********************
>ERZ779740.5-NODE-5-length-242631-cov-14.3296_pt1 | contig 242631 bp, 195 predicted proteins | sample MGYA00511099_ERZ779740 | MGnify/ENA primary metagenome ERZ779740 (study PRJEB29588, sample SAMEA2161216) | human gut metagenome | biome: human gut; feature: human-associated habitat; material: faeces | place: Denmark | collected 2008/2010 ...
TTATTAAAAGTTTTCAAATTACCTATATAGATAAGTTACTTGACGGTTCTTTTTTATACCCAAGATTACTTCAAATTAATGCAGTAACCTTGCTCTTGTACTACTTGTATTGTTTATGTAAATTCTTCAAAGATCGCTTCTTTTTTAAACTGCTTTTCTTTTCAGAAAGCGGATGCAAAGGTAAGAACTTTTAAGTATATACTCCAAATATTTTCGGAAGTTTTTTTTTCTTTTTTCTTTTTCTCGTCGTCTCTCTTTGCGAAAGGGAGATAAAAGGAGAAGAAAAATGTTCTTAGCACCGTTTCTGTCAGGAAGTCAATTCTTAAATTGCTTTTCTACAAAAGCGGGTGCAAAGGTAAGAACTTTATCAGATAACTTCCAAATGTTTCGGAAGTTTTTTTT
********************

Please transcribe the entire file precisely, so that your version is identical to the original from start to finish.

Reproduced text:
>ERZ779740.5-NODE-5-length-242631-cov-14.3296_pt1 | contig 242631 bp, 195 predicted proteins | sample MGYA00511099_ERZ779740 | MGnify/ENA primary metagenome ERZ779740 (study PRJEB29588, sample SAMEA2161216) | human gut metagenome | biome: human gut; feature: human-associated habitat; material: faeces | place: Denmark | collected 2008/2010 ...
TTATTAAAAGTTTTCAAATTACCTATATAGATAAGTTACTTGACGGTTCTTTTTTATACCCAAGATTACTTCAAATTAATGCAGTAACCTTGCTCTTGTACTACTTGTATTGTTTATGTAAATTCTTCAAAGATCGCTTCTTTTTTAAACTGCTTTTCTTTTCAGAAAGCGGATGCAAAGGTAAGAACTTTTAAGTATATACTCCAAATATTTTCGGAAGTTTTTTTTTCTTTTTTCTTTTTCTCGTCGTCTCTCTTTGCGAAAGGGAGATAAAAGGAGAAGAAAAATGTTCTTAGCACCGTTTCTGTCAGGAAGTCAATTCTTAAATTGCTTTTCTACAAAAGCGGGTGCAAAGGTAAGAACTTTATCAGATAACTTCCAAATGTTTCGGAAGTTTTTTTT